Since October last year – after the party won its first seat in parliament – the Portuguese Ombudsman has received nearly 300 complaints about right-wing Chega, the majority of them seeking the party’s extinction for fascism.
According to Visão magazine, the bulk of complaints came this month, after the party that has stirred up a hornet’s nest with remarks about gypsies and migrants proved ‘pivotal’ in the installation of the first ‘centre-right’ regional government in the Azores for 24 years.
Critics have addressed their complaints simultaneously to the President of the Republic, the Constitutional Court, the Supreme Court of Justice, the Public Ministry and parliament – frequently citing article 46, clause 4, in the Portuguese Constitution which expressly prohibits racist parties and organisations that “share the fascist ideology”.
As Visão explains, the Portuguese Ombudsman “functions as a link between people and power”. It was created in 1975 (after Portugal’s emergence from almost three decades of dictatorship) and is an independent organ of the State designed to defend citizens fundamental rights, and those who “feel prejudiced by unjust or illegal acts of the administration or other public powers”.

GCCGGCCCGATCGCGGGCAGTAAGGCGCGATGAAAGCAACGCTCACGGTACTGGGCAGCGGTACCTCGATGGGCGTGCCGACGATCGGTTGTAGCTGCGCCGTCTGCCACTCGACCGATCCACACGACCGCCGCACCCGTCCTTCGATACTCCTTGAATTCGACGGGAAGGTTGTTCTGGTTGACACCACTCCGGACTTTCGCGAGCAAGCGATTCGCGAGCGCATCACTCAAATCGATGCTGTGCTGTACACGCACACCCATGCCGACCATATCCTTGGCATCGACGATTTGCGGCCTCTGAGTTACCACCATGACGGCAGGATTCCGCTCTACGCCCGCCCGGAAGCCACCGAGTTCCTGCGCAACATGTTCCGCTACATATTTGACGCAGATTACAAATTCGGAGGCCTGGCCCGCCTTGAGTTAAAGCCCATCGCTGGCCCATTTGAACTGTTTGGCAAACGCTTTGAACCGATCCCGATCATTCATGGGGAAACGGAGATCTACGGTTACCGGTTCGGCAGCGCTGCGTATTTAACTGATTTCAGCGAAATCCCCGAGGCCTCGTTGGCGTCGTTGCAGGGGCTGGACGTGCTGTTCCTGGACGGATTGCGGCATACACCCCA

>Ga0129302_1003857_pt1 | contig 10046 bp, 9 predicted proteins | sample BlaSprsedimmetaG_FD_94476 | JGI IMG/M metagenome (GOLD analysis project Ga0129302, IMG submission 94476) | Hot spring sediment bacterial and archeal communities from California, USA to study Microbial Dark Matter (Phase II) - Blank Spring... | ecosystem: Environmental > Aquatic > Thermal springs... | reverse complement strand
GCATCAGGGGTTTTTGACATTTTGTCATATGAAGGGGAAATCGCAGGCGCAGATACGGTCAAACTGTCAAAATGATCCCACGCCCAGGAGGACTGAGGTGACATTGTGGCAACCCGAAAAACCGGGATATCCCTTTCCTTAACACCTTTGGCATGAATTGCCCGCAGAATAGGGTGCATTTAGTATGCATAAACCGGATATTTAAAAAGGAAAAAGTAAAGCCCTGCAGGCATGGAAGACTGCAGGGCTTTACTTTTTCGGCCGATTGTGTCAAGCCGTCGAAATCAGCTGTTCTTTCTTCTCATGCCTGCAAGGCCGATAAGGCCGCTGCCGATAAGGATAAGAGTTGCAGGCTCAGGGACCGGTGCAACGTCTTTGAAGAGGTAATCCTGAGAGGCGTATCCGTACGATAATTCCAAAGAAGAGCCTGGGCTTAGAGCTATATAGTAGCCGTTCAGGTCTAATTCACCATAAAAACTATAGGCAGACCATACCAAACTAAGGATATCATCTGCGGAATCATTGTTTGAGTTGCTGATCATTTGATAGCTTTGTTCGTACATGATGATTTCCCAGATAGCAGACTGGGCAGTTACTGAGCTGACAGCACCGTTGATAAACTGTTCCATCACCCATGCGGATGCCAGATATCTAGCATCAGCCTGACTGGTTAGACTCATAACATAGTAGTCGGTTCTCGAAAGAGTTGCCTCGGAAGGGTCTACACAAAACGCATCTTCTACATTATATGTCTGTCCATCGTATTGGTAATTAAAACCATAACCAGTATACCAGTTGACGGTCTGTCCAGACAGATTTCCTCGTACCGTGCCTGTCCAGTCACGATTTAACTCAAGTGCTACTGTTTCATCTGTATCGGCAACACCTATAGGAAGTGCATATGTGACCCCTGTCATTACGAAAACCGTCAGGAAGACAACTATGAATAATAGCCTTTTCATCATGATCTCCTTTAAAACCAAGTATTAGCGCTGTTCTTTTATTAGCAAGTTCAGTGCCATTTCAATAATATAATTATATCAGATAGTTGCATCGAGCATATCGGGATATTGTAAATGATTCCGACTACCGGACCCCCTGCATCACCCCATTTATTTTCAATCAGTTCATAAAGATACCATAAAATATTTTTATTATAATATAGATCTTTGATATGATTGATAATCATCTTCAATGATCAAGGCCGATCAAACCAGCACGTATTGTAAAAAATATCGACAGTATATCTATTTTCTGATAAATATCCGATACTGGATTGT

For the time being however, in the absence of a ‘criminal act’ that can be directly linked to Chega, there is little the Ombudsman can do.
Writing in Jornal Economico last week, editor in chief Filipe Alves stressed that while the party itself cannot in all fairness be dubbed fascist, “some of its members and supporters deserve this epithet”. It is essentially an ‘umbrella movement’, he suggests, that has brought together discontented people from traditional centre-right parties, with anti-establishment ‘libertarians’, ‘old Salazaristas’ (defenders of the former dictator António de Oliveira Salazar), nationalistic and evangelistic lobbies and citizens ‘nostalgic for the Empire’ (that crashed generations ago).
“On one hand Chega defends the liberalisation of the economy and continuation of the European Union, on the other it seeks to establish links with figures like Marine Le Pen who defends a strong state and wants to destroy the European project as we know it”.
As such, Alves – like many others – considers the PSD’s willingness to accept Chega’s support to form a government in the Azores won’t do it any favours in the long term.
image: shot of Chega convention in Évora which was tainted by a controversial proposal (roundly rejected by the party) for the removal of ovaries of women who seek abortions.